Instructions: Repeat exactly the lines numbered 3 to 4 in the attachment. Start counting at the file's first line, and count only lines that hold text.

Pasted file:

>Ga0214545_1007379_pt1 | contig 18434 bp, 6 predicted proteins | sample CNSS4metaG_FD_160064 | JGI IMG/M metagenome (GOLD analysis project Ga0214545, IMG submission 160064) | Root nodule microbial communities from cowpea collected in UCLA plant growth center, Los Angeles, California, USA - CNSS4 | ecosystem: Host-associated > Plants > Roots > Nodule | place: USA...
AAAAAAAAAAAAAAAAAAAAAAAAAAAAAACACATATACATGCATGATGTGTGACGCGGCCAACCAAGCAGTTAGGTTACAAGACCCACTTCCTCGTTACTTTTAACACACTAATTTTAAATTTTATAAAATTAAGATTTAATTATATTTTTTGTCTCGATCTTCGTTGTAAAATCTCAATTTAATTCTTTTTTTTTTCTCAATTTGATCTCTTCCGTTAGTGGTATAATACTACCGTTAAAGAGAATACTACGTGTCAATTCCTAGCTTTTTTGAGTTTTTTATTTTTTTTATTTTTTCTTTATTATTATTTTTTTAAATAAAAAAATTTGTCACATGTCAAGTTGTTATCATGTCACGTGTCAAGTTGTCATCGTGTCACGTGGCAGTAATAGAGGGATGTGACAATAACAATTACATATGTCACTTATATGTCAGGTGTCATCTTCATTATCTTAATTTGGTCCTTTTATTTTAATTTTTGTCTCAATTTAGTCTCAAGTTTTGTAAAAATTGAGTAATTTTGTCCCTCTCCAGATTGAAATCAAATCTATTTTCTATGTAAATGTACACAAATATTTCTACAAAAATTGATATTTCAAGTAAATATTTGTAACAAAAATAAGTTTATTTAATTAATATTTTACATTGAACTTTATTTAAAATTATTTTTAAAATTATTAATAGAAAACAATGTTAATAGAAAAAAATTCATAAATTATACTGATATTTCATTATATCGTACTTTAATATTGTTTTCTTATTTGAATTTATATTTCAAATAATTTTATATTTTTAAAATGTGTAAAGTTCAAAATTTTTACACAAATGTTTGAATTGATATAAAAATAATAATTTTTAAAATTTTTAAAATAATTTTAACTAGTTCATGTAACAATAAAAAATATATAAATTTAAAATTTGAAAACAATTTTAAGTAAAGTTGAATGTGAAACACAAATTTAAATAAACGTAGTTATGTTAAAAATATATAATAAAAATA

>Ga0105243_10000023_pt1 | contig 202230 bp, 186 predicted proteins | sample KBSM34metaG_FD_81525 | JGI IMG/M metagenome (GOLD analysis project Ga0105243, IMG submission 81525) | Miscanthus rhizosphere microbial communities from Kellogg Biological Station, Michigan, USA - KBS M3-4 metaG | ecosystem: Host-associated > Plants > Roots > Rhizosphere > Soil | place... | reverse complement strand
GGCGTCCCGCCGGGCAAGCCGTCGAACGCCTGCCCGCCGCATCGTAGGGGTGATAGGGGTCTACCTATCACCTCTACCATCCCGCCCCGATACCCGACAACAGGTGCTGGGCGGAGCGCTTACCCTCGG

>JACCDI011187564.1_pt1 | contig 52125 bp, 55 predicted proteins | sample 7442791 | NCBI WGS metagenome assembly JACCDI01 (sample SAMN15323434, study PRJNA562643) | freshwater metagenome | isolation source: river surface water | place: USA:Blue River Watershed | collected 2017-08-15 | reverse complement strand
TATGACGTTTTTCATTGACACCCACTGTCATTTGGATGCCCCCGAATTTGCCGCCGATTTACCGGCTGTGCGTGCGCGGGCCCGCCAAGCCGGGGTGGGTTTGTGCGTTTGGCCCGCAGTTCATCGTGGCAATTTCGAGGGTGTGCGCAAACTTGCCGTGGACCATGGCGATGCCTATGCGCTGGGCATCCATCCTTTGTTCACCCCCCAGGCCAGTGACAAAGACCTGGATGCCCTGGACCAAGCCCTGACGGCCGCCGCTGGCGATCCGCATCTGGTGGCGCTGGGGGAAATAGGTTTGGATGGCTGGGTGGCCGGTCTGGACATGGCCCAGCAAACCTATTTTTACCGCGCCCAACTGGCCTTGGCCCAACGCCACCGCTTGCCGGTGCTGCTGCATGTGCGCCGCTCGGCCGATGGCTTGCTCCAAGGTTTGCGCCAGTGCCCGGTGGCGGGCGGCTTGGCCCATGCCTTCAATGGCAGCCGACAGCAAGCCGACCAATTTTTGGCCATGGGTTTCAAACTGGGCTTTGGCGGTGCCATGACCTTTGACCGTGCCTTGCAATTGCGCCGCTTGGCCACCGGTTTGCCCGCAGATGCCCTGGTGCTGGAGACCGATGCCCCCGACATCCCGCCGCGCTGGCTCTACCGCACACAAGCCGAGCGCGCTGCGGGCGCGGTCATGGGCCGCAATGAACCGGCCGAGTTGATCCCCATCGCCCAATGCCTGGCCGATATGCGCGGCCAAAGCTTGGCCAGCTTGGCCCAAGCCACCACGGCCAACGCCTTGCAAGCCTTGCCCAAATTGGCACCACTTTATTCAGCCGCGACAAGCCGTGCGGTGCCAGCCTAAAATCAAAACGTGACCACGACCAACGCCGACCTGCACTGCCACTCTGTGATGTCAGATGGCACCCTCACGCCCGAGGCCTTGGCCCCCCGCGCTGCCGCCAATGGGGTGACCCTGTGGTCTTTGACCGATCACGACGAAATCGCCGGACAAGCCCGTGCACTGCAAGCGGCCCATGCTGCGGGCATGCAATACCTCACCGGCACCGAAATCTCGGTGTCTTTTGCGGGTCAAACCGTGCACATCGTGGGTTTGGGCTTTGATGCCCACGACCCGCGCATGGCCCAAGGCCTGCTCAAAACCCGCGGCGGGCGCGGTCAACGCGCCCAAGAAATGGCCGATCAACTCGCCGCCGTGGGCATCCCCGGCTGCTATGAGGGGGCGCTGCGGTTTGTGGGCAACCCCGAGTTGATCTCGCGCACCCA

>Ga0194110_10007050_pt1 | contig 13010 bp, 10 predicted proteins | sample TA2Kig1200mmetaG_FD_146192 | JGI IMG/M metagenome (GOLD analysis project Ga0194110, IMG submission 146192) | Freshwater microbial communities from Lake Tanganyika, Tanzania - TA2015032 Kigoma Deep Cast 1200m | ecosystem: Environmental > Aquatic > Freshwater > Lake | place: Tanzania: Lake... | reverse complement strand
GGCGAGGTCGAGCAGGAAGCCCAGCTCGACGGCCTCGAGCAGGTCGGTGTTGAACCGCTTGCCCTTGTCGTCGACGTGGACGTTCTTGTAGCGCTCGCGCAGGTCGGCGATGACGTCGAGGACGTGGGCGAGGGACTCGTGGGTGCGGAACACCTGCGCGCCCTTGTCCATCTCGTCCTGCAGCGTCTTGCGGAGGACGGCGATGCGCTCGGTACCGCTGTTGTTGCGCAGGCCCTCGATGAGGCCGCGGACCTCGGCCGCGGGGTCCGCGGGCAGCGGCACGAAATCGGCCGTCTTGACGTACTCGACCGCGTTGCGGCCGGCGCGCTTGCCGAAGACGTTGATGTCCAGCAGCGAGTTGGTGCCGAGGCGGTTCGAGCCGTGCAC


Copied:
>Ga0105243_10000023_pt1 | contig 202230 bp, 186 predicted proteins | sample KBSM34metaG_FD_81525 | JGI IMG/M metagenome (GOLD analysis project Ga0105243, IMG submission 81525) | Miscanthus rhizosphere microbial communities from Kellogg Biological Station, Michigan, USA - KBS M3-4 metaG | ecosystem: Host-associated > Plants > Roots > Rhizosphere > Soil | place... | reverse complement strand
GGCGTCCCGCCGGGCAAGCCGTCGAACGCCTGCCCGCCGCATCGTAGGGGTGATAGGGGTCTACCTATCACCTCTACCATCCCGCCCCGATACCCGACAACAGGTGCTGGGCGGAGCGCTTACCCTCGG